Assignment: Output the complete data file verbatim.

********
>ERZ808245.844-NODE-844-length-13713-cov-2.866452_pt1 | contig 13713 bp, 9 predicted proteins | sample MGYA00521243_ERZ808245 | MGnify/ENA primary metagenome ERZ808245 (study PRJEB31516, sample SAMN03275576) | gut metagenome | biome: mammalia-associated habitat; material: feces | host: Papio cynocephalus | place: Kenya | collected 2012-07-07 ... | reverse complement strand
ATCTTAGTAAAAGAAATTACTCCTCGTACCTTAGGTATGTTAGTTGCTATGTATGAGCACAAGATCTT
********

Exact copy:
>ERZ808245.844-NODE-844-length-13713-cov-2.866452_pt1 | contig 13713 bp, 9 predicted proteins | sample MGYA00521243_ERZ808245 | MGnify/ENA primary metagenome ERZ808245 (study PRJEB31516, sample SAMN03275576) | gut metagenome | biome: mammalia-associated habitat; material: feces | host: Papio cynocephalus | place: Kenya | collected 2012-07-07 ... | reverse complement strand
ATCTTAGTAAAAGAAATTACTCCTCGTACCTTAGGTATGTTAGTTGCTATGTATGAGCACAAGATCTT